10 AMAZING Things To Do In Kassel For An Incredible Trip [Don’t Miss Them]

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Nestled in the heart of Germany, Kassel is a treasure trove of cultural delights and natural wonders waiting to be discovered. In this article, we’re diving into the top 10 must-see attractions that make this city an unforgettable stop on your travel itinerary.

Kassel, often perceived as a quiet town, actually boasts an array of activities that can cater to any interest. From the grandeur of historical palaces and UNESCO World Heritage listed parks to the allure of avant-garde art exhibitions, Kassel is a place where the old and new converge seamlessly, creating a rich tapestry of experiences.

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As a traveler and storyteller, I’ve always found joy in uncovering the hidden gems of a city, and I’m excited to share with you the very best that Kassel has to offer. Kassel is often igrnored by tourists but it has some HUGE attractions that really need to be seen.

Whether you’re strolling through the lush gardens of Bergpark Wilhelmshöhe or delving into the imaginative world of the Brothers Grimm, every corner of Kassel offers a unique story. This story is made all the better by the fact that it’s off the usual tourist trail.

Join me as we explore together, from the well-trodden paths to the lesser-known nooks, the most wonderful activities that this enchanting city holds in store.

Love Germany? Click here to download your free guide to ALL of Germany’s Amazing UNESCO sites. See all 52 of them!

A Brief History of Kassel

Kassel’s history stretches back over a millennium, with the city’s first documented mention dating to the year 913. Originally a small settlement, it grew in significance due to its position at the crossroads of important medieval trading routes.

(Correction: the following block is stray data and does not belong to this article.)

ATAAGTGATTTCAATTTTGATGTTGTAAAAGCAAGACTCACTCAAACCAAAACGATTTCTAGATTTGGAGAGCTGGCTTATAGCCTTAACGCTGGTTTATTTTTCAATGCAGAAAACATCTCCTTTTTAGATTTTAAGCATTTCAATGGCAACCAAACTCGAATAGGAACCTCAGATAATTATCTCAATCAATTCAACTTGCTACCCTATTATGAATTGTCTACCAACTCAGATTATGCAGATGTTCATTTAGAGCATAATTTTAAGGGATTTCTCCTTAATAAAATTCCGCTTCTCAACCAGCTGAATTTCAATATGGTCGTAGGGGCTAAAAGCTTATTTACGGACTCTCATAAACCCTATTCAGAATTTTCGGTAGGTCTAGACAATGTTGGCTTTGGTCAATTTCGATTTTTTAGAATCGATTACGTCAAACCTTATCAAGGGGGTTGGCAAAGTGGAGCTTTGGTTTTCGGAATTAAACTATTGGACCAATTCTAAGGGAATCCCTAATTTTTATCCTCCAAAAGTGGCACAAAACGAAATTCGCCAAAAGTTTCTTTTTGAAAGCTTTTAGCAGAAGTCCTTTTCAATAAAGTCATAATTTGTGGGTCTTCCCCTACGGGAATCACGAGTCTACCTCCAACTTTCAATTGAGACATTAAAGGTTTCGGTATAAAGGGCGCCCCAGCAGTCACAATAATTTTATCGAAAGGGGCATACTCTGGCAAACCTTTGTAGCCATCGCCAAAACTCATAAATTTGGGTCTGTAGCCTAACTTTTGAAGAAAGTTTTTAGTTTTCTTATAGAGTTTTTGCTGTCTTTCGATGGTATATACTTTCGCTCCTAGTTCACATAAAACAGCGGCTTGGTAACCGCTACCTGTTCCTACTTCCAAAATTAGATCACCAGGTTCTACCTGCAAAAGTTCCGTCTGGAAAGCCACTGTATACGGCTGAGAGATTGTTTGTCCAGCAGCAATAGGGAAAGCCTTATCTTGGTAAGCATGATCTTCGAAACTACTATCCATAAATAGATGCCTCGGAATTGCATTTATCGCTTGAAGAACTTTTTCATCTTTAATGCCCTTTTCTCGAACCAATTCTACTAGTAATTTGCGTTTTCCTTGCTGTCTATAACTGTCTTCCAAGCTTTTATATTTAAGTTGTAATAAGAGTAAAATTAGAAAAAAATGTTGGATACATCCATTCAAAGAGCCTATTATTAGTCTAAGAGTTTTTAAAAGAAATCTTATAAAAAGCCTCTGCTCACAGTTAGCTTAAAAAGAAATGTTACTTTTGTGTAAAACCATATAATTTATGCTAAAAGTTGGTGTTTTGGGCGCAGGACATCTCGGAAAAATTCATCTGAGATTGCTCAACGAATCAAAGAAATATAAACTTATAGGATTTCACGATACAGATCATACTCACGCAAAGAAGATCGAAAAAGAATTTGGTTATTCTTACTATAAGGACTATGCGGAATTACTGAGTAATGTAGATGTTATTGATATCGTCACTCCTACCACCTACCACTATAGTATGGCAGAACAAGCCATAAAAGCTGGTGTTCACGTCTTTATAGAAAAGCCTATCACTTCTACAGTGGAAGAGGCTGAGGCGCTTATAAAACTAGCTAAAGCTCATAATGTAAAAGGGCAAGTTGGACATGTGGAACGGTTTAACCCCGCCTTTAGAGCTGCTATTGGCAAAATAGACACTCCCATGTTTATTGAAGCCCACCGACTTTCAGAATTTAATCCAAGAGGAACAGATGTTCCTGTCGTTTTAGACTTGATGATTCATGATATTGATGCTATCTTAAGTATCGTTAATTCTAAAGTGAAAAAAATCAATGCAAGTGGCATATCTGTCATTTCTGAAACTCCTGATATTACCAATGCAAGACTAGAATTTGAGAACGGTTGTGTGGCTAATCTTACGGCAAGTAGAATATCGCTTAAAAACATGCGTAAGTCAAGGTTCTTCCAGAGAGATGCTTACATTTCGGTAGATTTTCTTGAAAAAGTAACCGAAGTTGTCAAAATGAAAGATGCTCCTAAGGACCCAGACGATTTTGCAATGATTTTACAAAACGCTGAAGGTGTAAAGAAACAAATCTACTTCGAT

By the 13th century, it became a significant urban center, and in the course of the Middle Ages, it was fortified with city walls and several watchtowers, remnants of which can still be seen today.

The city’s true ascent to prominence began when it became the capital of the Landgraviate of Hesse in 1567. Landgrave William IV, noted for his interest in astronomy, established the first permanent theater in Kassel in 1605 and the Orangerie, an elaborate Baroque garden, a century later.

But it was during the reign of Landgrave Charles (later Charles I, Elector of Hesse) that Kassel truly flourished. He commissioned the construction of the opulent Wilhelmshöhe Palace, which today stands as a testament to Kassel’s former grandeur.


The 18th and 19th centuries saw Kassel beset by Napoleonic wars and reorganization, eventually falling under Prussian control. Despite industrialization in the 19th century bringing economic growth, the city retained a strong cultural focus, with the Brothers Grimm working and living in Kassel for several years.

Kassel’s importance as a transportation hub also made it a target during World War II, and the city sustained significant damage. The post-war recovery rebuilt much of the city, but often in a modernist style, leaving few historical buildings intact.

Reinvention has been central to Kassel’s more recent history. In 1955, the city made a bold cultural splash with the inaugural documenta, a contemporary art exhibition now held every five years that has helped to reshape Kassel’s image as a hub of modern art.

With this renowned event and its World Heritage sites, including Wilhelmshöhe Park, Kassel has secured a place on the global cultural map, weaving its historical tapestry with threads of resilience and renewal.

The city’s rich history is not just preserved in its monuments and museums but is also embraced in the vibrant cultural life that defines modern Kassel.

Top 10 Incredible Things To Do In Kassel

1. Visit Bergpark Wilhelmshöhe

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Bergpark Wilhelmshöhe

Endorsed by UNESCO as a testament to humanity’s cultural achievements, Bergpark Wilhelmshöhe stands as one of the most extraordinary water-themed parks of its kind, meriting its World Heritage status. It’s the #1 absolute must-visit attraction in Kassel.